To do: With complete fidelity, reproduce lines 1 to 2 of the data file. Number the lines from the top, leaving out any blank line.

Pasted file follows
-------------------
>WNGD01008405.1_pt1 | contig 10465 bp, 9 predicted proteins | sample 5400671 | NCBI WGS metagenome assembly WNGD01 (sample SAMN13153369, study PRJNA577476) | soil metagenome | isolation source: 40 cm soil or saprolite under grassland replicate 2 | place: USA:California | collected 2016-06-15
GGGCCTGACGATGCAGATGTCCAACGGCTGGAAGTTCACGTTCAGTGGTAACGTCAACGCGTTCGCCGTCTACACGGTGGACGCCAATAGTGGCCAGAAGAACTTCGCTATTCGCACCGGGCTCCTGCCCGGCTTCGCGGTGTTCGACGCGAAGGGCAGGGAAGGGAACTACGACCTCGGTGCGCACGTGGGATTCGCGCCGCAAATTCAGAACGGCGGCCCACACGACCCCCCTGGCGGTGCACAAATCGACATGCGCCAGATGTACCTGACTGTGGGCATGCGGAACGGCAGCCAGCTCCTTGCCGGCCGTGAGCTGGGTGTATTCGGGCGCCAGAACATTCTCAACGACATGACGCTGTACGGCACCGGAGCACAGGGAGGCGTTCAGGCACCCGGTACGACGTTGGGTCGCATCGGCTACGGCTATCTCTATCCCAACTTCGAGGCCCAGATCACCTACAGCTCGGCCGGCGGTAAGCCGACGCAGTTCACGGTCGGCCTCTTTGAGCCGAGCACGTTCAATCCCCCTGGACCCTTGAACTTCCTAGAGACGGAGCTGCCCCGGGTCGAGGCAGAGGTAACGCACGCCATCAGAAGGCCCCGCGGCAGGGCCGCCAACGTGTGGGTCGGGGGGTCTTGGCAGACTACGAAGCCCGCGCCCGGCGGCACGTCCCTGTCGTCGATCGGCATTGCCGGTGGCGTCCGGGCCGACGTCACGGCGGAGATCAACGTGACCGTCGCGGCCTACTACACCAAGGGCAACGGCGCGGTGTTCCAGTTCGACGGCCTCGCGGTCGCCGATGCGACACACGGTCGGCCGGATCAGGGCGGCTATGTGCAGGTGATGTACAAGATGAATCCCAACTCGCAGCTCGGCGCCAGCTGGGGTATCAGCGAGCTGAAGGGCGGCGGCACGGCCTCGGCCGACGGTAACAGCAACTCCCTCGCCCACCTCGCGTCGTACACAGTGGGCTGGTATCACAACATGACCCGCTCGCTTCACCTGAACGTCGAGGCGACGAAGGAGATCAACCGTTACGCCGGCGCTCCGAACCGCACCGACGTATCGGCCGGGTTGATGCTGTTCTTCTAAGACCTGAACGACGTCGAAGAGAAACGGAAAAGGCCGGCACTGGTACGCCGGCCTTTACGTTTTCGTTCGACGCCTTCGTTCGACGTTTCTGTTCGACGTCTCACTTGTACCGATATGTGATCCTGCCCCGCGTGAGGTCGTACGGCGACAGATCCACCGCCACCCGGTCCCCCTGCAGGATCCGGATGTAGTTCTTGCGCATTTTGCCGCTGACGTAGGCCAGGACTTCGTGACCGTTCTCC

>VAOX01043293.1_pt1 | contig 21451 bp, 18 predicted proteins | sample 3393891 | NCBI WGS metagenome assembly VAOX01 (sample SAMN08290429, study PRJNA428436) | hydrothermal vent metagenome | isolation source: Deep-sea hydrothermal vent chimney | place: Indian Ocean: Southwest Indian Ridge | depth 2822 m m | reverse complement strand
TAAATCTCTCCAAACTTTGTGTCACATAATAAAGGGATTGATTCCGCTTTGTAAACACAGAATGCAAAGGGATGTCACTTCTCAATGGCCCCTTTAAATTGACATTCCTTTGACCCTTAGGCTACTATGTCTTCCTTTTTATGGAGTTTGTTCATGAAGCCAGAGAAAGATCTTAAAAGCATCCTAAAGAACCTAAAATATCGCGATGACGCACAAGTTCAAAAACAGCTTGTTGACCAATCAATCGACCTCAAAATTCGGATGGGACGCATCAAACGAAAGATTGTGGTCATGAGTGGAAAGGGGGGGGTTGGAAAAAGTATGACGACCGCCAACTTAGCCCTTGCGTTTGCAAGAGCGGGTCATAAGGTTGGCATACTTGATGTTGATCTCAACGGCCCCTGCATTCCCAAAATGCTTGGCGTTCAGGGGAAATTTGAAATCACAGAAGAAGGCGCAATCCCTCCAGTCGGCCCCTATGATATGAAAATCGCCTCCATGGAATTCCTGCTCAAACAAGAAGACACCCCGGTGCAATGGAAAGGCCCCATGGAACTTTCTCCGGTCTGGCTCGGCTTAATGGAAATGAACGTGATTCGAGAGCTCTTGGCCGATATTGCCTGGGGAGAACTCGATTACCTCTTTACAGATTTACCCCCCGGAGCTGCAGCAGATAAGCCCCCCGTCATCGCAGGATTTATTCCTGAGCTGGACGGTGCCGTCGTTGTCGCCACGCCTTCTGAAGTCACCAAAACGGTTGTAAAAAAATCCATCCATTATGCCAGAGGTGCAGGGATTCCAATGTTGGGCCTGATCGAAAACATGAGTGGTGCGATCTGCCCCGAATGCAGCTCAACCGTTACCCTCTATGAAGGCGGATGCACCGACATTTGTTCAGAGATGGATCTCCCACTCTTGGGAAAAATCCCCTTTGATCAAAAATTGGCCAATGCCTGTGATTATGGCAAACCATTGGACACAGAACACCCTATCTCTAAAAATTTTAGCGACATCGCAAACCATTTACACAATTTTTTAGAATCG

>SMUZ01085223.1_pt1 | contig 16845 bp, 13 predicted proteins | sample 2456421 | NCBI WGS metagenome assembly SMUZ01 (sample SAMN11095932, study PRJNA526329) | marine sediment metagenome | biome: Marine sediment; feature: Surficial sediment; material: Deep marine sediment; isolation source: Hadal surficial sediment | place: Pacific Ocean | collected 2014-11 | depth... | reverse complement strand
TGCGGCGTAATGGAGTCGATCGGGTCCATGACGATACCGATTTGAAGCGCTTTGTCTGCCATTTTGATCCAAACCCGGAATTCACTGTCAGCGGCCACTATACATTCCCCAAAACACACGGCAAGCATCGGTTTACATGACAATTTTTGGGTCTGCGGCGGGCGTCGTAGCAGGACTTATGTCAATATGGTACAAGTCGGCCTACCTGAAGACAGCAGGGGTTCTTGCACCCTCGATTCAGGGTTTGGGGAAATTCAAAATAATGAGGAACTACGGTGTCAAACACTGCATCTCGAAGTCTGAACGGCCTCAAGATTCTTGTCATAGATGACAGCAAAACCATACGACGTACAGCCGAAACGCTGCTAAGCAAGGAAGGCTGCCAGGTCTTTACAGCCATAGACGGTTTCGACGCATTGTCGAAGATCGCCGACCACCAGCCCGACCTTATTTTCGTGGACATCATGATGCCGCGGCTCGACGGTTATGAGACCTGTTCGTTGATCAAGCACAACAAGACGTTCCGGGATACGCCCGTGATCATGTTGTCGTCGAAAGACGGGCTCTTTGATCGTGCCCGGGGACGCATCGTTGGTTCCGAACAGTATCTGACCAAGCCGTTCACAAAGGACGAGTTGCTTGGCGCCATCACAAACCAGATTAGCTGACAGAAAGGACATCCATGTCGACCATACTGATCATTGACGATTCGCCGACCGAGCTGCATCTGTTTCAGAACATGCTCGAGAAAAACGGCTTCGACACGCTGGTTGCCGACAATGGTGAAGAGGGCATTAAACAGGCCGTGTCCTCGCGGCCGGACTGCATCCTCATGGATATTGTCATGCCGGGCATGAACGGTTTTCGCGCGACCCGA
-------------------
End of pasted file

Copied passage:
>WNGD01008405.1_pt1 | contig 10465 bp, 9 predicted proteins | sample 5400671 | NCBI WGS metagenome assembly WNGD01 (sample SAMN13153369, study PRJNA577476) | soil metagenome | isolation source: 40 cm soil or saprolite under grassland replicate 2 | place: USA:California | collected 2016-06-15
GGGCCTGACGATGCAGATGTCCAACGGCTGGAAGTTCACGTTCAGTGGTAACGTCAACGCGTTCGCCGTCTACACGGTGGACGCCAATAGTGGCCAGAAGAACTTCGCTATTCGCACCGGGCTCCTGCCCGGCTTCGCGGTGTTCGACGCGAAGGGCAGGGAAGGGAACTACGACCTCGGTGCGCACGTGGGATTCGCGCCGCAAATTCAGAACGGCGGCCCACACGACCCCCCTGGCGGTGCACAAATCGACATGCGCCAGATGTACCTGACTGTGGGCATGCGGAACGGCAGCCAGCTCCTTGCCGGCCGTGAGCTGGGTGTATTCGGGCGCCAGAACATTCTCAACGACATGACGCTGTACGGCACCGGAGCACAGGGAGGCGTTCAGGCACCCGGTACGACGTTGGGTCGCATCGGCTACGGCTATCTCTATCCCAACTTCGAGGCCCAGATCACCTACAGCTCGGCCGGCGGTAAGCCGACGCAGTTCACGGTCGGCCTCTTTGAGCCGAGCACGTTCAATCCCCCTGGACCCTTGAACTTCCTAGAGACGGAGCTGCCCCGGGTCGAGGCAGAGGTAACGCACGCCATCAGAAGGCCCCGCGGCAGGGCCGCCAACGTGTGGGTCGGGGGGTCTTGGCAGACTACGAAGCCCGCGCCCGGCGGCACGTCCCTGTCGTCGATCGGCATTGCCGGTGGCGTCCGGGCCGACGTCACGGCGGAGATCAACGTGACCGTCGCGGCCTACTACACCAAGGGCAACGGCGCGGTGTTCCAGTTCGACGGCCTCGCGGTCGCCGATGCGACACACGGTCGGCCGGATCAGGGCGGCTATGTGCAGGTGATGTACAAGATGAATCCCAACTCGCAGCTCGGCGCCAGCTGGGGTATCAGCGAGCTGAAGGGCGGCGGCACGGCCTCGGCCGACGGTAACAGCAACTCCCTCGCCCACCTCGCGTCGTACACAGTGGGCTGGTATCACAACATGACCCGCTCGCTTCACCTGAACGTCGAGGCGACGAAGGAGATCAACCGTTACGCCGGCGCTCCGAACCGCACCGACGTATCGGCCGGGTTGATGCTGTTCTTCTAAGACCTGAACGACGTCGAAGAGAAACGGAAAAGGCCGGCACTGGTACGCCGGCCTTTACGTTTTCGTTCGACGCCTTCGTTCGACGTTTCTGTTCGACGTCTCACTTGTACCGATATGTGATCCTGCCCCGCGTGAGGTCGTACGGCGACAGATCCACCGCCACCCGGTCCCCCTGCAGGATCCGGATGTAGTTCTTGCGCATTTTGCCGCTGACGTAGGCCAGGACTTCGTGACCGTTCTCC